Getting Your First Publication

How often have you heard the phrase ‘publish or perish’? It’s common advice for anyone planning a career as a researcher, and it can be a little intimidating. Perish, really? The phrase always brings to my mind the image of a researcher lying dehydrated in a desert, clutching an unpublished manuscript, with a nearby Reviewer 2 cruelly withholding a glass of water.

OK, so the phrase might be overdramatic. But there’s truth in there too. If you aspire to an academic career, having a strong publication record (ideally balancing quality AND quantity) is important.

But: authoring a journal article is a LOT of work. Even after investing all those hours, there’s no guarantee of getting published in your chosen journal. High-impact journals can be notoriously picky with what they accept; and even if you are successful, some journals charge prohibitive publication fees that can be out of reach on a student research budget.

So how can you score a ‘quick win’ to get that first publication under your belt and get familiar with the publishing process?

Books with '#1' icon above

We’ve written previously about some entry-level ways to start publishing: writing with co-author/s, writing a book review, or writing for a blog or news site. These are ways to get into the habit of writing and submitting work for publication without (yet) taking on the burden of independently authoring a full paper.

Another great option to kickstart your publishing career is to submit to a publication specifically for PG students. When you’re not competing against established academics, it can be much easier (and less intimidating, and cheaper) to get your name on a byline. There are loads of PG-specific journals out there, often called something like ‘Graduate Journal of XYZ.’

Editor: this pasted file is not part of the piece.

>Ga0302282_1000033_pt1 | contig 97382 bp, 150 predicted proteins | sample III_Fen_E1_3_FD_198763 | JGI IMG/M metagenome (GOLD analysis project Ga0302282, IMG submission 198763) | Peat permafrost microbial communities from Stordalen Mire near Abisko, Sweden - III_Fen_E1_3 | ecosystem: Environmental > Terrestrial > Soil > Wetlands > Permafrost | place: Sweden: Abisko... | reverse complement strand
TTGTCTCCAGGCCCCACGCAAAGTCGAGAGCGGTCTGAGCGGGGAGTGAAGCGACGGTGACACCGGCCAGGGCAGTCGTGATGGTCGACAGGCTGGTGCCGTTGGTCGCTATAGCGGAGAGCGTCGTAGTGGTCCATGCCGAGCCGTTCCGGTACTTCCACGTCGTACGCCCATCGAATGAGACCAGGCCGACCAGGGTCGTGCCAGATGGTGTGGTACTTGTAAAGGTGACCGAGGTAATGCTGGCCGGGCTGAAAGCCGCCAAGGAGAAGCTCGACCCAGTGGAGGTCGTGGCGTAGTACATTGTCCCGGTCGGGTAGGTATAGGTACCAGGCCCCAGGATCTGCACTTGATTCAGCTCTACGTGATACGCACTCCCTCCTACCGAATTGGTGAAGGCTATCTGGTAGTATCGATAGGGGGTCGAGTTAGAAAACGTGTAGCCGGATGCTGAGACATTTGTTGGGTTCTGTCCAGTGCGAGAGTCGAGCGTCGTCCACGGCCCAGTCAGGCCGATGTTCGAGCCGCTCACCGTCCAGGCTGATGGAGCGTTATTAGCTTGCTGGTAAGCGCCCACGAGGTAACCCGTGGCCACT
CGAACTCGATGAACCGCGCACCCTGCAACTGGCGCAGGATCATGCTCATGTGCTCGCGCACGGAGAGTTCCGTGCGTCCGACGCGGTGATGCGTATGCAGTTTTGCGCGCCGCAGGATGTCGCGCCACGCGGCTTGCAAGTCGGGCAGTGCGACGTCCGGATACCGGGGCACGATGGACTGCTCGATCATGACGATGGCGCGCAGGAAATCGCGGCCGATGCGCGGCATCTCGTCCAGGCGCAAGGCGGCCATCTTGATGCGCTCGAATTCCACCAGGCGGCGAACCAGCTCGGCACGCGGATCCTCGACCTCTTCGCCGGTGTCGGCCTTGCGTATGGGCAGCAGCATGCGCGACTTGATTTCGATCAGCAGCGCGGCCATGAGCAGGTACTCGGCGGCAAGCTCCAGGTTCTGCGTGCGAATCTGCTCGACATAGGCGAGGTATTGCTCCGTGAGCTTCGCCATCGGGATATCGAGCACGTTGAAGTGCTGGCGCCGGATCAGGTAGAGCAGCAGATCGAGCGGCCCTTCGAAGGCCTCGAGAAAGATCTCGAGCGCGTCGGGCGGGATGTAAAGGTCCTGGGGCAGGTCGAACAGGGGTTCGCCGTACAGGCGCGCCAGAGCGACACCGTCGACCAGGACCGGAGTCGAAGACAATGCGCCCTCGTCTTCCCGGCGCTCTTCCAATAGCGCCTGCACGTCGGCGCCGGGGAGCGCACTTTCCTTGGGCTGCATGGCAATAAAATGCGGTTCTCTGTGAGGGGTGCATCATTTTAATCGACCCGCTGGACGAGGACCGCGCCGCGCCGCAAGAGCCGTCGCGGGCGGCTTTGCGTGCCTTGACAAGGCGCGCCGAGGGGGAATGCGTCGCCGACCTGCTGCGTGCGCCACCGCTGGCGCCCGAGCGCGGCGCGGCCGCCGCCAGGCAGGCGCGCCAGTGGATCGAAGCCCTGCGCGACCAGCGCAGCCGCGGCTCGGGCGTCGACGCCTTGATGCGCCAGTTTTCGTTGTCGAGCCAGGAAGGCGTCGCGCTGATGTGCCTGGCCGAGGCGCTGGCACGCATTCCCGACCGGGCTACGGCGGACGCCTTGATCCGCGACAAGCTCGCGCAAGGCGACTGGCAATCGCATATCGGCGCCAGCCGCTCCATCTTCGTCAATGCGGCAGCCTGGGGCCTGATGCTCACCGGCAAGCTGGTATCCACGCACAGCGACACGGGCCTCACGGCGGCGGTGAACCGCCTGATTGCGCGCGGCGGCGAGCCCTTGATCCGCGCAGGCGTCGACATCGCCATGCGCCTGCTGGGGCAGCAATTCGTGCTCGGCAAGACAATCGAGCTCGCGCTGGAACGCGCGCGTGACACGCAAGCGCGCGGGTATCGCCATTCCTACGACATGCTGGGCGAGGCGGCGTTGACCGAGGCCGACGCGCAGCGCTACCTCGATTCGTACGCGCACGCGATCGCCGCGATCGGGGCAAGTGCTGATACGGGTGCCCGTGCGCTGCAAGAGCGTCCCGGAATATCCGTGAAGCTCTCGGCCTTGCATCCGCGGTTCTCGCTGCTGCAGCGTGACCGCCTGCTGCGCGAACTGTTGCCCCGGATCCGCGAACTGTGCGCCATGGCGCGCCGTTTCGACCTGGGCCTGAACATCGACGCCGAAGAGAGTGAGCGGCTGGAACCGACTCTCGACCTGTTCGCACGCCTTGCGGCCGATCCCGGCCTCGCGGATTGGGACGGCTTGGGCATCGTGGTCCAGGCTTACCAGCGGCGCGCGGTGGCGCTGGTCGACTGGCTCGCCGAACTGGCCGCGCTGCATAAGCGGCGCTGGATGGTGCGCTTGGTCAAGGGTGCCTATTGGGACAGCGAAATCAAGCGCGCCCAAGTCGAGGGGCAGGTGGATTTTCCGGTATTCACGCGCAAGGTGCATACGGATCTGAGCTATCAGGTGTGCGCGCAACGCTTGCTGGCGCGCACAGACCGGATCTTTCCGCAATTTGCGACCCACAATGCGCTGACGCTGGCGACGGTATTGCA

AUT’s own Rangahau Aranga journal is a great place to start. With Rangahau Aranga, publication is 100% free. The journal accepts a wide range of pieces: short-form writing, summaries of your work, abstracts, creative work, research articles, and more. It is multi- and trans-disciplinary, and is designed to support and nurture new scholars through the publication process. And major bonus: the editorial board is made up of PG students too! Their mission is to try to help you publish; not to try to block you out. You can email the team at or visit their website for details of their submission process.

One big advantage of targeting a PG-specific journal is that the publication process can be significantly shorter and easier than that of a general academic journal. It can take months or years to get published in a traditional journal. PG journals are often more agile, meaning you can get that first publication on your CV much more quickly and build your confidence to move on to the next.

Wherever you choose to target your first publication, remember that getting published can be tough even for experienced academics. But the more you write and submit, the stronger your publishing ‘muscle’ will grow.

About Anaise Irvine

Dr Anaise Irvine is the Editor of Thesislink and leads the Researcher Education and Development team at Auckland University of Technology. Her PhD research analysed how contemporary films and novels represent genetic engineering as a social justice issue. These days she works with researchers at all levels to improve their research skills, and the most obscure of her own research skills is being able to turn novels into phylogenetic trees!

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